What to expect when arriving in Santiago de Chile
Arriving in a new city is always a bit nerve recking, getting installed in a new place is hard, living with an unknown family, you do not know how public transportation works and many things are quite different than in your hometown. Today I would like to share a couple of short paragraphs with details about what you will encounter upon your arrival in Santiago de Chile and prepare you a bit for your time here =).
First, this is a huge, vibrant, and incredibly exciting city, with beautiful parks, busy night life, huge events and concerts, rich cultural and patrimonial heritage. Second, please consider that you are arriving to a city of 8 million people, it is crowded, hectic, there are traffic jams and yes, pollution as well. Like every city in the world, there are different sides to Santiago: you can find the historic downtown, with classic architecture buildings, landmarks, the train station, the central market, the financial district, and trendy restaurants areas. Scattered all around the city you will find residential neighborhoods with more or less amenities depending on the area.
Commuting is Santiago's signature, not only due to its size, but also because college schools are grouped in different university campuses, and the latter are usually scattered around the city. Depending on your academic load, you will have to move from your homestay to one or more campuses on a daily basis. Santiaguinos are used to make a good use of the commuting time to study, read, listen to music, many also choose to bike around the city as there are around 230 miles of bike lanes in the Metropolitan region, and it is free of charge!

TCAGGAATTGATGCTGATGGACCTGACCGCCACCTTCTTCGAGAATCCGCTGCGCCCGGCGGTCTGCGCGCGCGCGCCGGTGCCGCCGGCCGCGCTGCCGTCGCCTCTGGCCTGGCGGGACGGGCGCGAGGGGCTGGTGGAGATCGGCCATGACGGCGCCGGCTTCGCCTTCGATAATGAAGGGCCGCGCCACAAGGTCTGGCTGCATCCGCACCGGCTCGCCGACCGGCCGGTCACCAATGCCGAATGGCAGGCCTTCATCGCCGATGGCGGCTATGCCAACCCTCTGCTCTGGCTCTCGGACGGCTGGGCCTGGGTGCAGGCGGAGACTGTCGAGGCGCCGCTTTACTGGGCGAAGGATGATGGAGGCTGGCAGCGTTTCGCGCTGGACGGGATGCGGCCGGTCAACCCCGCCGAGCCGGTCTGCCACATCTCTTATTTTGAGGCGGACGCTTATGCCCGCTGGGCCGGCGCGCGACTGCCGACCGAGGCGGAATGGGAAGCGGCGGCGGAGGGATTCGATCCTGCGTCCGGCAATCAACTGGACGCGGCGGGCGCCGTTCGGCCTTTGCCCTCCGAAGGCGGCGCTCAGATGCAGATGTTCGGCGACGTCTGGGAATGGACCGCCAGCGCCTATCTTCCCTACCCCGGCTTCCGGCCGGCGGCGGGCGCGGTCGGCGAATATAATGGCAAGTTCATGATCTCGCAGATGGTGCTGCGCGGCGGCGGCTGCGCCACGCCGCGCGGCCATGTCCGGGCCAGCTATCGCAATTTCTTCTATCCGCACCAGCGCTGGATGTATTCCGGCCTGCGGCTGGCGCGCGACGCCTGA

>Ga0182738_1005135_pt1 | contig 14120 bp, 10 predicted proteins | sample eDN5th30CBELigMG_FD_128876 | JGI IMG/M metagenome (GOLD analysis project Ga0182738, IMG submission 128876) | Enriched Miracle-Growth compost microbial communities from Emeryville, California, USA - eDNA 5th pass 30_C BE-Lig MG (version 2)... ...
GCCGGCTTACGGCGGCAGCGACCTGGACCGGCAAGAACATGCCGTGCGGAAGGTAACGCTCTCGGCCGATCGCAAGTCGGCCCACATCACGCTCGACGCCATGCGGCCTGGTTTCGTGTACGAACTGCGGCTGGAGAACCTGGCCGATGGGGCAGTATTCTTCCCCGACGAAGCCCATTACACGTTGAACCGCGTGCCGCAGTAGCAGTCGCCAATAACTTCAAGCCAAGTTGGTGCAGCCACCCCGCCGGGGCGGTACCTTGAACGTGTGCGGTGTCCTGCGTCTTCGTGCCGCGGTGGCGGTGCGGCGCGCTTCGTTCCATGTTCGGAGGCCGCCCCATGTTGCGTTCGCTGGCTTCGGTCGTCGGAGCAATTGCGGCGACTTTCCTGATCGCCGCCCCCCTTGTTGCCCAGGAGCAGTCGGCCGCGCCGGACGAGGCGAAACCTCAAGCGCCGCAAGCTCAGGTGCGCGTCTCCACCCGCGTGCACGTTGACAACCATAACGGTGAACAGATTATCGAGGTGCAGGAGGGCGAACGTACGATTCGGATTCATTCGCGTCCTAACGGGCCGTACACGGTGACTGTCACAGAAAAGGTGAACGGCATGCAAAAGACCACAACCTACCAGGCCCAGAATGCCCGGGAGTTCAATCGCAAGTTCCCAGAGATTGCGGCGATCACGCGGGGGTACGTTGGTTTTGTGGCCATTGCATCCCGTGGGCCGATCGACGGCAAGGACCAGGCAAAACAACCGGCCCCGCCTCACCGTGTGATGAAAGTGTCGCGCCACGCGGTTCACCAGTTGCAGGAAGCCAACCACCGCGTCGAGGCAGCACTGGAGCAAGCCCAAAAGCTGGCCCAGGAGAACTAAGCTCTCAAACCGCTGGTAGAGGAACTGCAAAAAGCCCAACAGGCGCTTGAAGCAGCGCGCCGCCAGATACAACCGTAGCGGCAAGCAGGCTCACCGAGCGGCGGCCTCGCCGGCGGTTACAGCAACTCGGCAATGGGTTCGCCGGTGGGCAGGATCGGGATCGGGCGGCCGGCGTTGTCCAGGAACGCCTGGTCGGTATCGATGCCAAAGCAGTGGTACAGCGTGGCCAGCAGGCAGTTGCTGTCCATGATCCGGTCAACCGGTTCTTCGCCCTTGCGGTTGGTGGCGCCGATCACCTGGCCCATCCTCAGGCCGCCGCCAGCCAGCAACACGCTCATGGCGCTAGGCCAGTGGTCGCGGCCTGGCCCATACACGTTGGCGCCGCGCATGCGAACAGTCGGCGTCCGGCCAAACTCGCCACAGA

Santiago is home to the tallest building in Latin-American, the Costanera Center, that has an incredible 360° viewpoint in the top floor along with a small bar/restaurant where you can have dinner or drinks while enjoying the sunset... and perhaps do a lite shopping in the mall that is located on the first three floors of the building.
Chile is considered to be a society mindful of human right issues. Efforts to safeguard the memory of Chile have been made since 1990, the coup d'état and its victims will never be forgotten. In Santiago there are memorial sites and Memory Museum where you can learn about human rights violations in Chile during Pinochet’s dictatorship and access to authentic audiovisual material.
What we love most about Santiago is that there is always something to do, visit museums, watch a theater play, go to the cinema, visit a park, attend a concert or one of the major music and art events that take place in Santiago on a regular basis. Furthermore, Santiago is a great starting point to explore other regions of the country: the driest desert in the world in the north of Chile, the rainy forest in the Region de los Ríos, Patagonia in the further south, countless coastal villages by the Pacific Ocean, and the Andes' mountains less than an hour away from the city center.
CIEE is waiting for you, enjoy your semester and immerse yourself in the academic life, language, landscapes, and opportunities that Santiago has to offer.